Myasthenia Gravis

6 Diet Tips for Myasthenia Gravis Patients

For people with myasthenia gravis, muscle weakness (especially in the face) is a part of everyday life. This muscle weakness can also make it tough to swallow, so eating certain foods can be a challenge.

Aside from that consideration, some eating habits may aid in combating the fatigue symptoms associated with the autoimmune disease – rest is also highly recommended to deal with the related fatigue. While there’s no cure yet for this disease, here are six eating tips for those with myasthenia gravis to improve quality of life…

1. Make it Easier to Swallow

Myastheniagravis.org (Conquer MG) recognizes that some solid foods can be difficult to get down, and notes you can use gravy, sauce, butter, mayo or yogurt to help them slide down your throat more easily with fewer residues.

Meanwhile, you can choose foods that are fairly easy to chew and swallow to begin with, while also offering some nutritional value – such as egg salad, canned salmon, and even fruit smoothies. It suggests looking for “soft diet” recipe books from your local bookstore for more ideas.

2. Boost Potassium

DrWeil.com notes that potassium, along with rest, can be a useful tool to help you maintain muscle strength (or at least minimize the symptoms). However, not every meal is packed with potassium, so you may need to make some dietary changes to ensure you’re getting enough.

Foods naturally high in potassium include oranges, tomatoes, apricots (solids or as juices), bananas and broccoli, all of which contain other essential vitamins and nutrients your body needs to function.

3. Douse Inflammation

Certain foods can aggravate inflammation, which is closely related to autoimmune disease flare-ups. The list of foods that can cause inflammation is quite extensive, and may take some getting used to, but might be worth it in the end.

For example, animal proteins and foods with trans fats are to be avoided (try getting protein from plant sources like beans and nuts), according to Livestrong.com. You should also cut out polyunsaturated oils including corn and sunflower oil, and try not to consume items high in “table sugar” such as cookies and candy.

4. Reduce Meal Sizes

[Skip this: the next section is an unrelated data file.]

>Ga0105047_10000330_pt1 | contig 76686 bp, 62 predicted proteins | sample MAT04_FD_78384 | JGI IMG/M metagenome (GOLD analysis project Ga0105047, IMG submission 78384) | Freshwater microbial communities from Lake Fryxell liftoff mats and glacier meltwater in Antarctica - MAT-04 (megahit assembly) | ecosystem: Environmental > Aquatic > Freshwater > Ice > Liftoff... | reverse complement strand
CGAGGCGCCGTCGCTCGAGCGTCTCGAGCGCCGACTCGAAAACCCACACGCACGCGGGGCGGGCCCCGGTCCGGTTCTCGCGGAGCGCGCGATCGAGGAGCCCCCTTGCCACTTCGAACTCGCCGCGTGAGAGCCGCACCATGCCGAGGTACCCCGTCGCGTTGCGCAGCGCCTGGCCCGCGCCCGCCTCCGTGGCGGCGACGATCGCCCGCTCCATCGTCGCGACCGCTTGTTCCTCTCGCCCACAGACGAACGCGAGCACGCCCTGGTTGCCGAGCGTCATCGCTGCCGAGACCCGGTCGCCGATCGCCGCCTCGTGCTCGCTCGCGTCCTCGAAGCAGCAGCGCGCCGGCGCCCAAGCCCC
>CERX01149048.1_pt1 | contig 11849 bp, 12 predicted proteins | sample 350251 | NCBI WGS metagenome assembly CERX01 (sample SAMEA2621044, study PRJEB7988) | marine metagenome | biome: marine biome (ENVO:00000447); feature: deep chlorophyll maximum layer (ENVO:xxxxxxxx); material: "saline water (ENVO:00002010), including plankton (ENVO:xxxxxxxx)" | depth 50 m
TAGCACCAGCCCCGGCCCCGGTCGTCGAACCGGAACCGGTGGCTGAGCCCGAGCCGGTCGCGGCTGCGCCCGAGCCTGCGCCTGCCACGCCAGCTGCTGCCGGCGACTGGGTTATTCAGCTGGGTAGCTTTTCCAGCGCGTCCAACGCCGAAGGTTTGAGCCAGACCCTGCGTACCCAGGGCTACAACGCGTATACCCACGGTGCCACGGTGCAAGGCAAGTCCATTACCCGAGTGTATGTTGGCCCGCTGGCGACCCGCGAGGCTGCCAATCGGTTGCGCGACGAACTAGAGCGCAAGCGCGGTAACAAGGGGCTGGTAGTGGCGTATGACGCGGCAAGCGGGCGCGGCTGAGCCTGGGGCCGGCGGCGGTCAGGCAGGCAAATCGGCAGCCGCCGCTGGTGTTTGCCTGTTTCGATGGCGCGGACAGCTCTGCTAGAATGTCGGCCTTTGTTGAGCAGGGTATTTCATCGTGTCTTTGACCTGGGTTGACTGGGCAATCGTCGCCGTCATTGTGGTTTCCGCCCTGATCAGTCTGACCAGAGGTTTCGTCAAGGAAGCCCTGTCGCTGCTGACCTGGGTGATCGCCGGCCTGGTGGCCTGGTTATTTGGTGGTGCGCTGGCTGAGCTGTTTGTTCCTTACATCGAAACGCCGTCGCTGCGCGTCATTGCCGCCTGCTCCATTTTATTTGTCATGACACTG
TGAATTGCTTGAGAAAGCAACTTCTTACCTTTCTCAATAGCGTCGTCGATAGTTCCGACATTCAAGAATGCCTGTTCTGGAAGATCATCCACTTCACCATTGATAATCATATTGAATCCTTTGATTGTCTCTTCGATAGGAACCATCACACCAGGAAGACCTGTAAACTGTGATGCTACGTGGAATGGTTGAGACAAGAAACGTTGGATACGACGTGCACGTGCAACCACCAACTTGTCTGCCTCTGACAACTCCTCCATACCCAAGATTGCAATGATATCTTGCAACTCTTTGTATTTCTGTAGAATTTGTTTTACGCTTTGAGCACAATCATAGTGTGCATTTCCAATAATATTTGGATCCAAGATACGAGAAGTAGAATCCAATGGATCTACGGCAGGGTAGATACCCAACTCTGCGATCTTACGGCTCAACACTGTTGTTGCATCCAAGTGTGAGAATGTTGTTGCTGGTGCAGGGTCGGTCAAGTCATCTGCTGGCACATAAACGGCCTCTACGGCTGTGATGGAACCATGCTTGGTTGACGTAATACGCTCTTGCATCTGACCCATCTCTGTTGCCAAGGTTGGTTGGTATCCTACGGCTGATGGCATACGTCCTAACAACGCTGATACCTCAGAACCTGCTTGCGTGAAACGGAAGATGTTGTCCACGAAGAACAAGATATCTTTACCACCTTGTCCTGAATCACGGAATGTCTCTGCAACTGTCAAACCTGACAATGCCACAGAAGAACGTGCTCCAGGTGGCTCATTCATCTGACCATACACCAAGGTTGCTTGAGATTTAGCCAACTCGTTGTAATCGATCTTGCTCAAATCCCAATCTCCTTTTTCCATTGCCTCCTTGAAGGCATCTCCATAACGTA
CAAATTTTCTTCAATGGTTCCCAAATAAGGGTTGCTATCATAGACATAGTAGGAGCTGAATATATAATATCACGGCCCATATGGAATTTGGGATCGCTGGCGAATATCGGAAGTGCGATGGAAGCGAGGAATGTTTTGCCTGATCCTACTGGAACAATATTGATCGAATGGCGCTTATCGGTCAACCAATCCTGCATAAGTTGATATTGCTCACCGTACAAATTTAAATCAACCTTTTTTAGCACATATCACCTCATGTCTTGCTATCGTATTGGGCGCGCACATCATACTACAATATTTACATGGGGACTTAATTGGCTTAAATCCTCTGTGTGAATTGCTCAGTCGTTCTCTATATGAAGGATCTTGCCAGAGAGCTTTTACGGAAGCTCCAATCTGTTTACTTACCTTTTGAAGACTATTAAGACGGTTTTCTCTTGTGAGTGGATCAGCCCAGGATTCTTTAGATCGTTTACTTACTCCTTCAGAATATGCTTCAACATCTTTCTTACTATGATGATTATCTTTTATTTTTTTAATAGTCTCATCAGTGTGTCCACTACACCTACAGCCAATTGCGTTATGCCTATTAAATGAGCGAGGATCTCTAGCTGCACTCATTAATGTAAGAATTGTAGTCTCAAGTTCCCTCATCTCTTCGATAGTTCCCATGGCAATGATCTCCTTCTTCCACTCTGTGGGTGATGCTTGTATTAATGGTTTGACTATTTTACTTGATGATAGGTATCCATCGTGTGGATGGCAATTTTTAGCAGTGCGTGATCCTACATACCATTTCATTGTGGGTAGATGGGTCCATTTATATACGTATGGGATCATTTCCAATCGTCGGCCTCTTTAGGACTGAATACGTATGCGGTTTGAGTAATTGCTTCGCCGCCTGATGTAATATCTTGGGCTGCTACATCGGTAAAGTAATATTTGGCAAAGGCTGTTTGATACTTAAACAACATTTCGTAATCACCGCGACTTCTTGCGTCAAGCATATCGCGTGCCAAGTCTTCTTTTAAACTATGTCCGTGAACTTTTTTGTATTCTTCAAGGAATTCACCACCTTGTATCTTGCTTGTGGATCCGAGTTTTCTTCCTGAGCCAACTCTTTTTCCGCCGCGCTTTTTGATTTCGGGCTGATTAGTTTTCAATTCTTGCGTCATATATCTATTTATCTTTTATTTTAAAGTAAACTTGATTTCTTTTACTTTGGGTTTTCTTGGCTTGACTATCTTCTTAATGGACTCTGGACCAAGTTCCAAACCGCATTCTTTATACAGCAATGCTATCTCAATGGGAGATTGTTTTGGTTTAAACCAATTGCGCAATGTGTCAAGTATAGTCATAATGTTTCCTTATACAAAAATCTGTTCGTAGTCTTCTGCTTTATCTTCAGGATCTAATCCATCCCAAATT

Instead of following the “three square meals per day” rule for the majority of people, it’s wiser for those with myasthenia gravis to follow a schedule of eating smaller meals throughout the day (with the largest meal early in the day when you have the most energy), according to Myastheniagravis.org.

If you’re choosing to eat meat or other solid foods and don’t fancy using sauces to help them go down easier, then just cut them into much smaller pieces or mince the meal, it adds.

5. Avoid Aspiration

Another problem for those with the disease is thinner liquids ending up in the lungs rather than the stomach, which is known as aspiration. The same source notes that some foods actually need to be thickened to help avoid this problem.

“Remember that ice cream and popsicles melt into a thin fluid in your mouth, and that once you chew fruits, the juice released is also a thin liquid,” notes Conquer MG. Be more way when eating foods that have a “mixed consistency,” such as cereal with milk, it adds.

6. Consume Vitamin D and Calcium

Sources notes that steroid drugs (prednisone in particular) used to help treat autoimmune diseases such as myasthenia gravis can promote loss of bone or bone thinning, so you should consulting your doctor about Vitamin D and calcium supplements to offset this side effect.

Meanwhile, other drugs called acetylcholinesterase inhibitors can cause diarrhea, and in this case you should avoid foods that are spicy or greasy, as well as cutting out caffeine and chocolate, according to LifeExtension.com.

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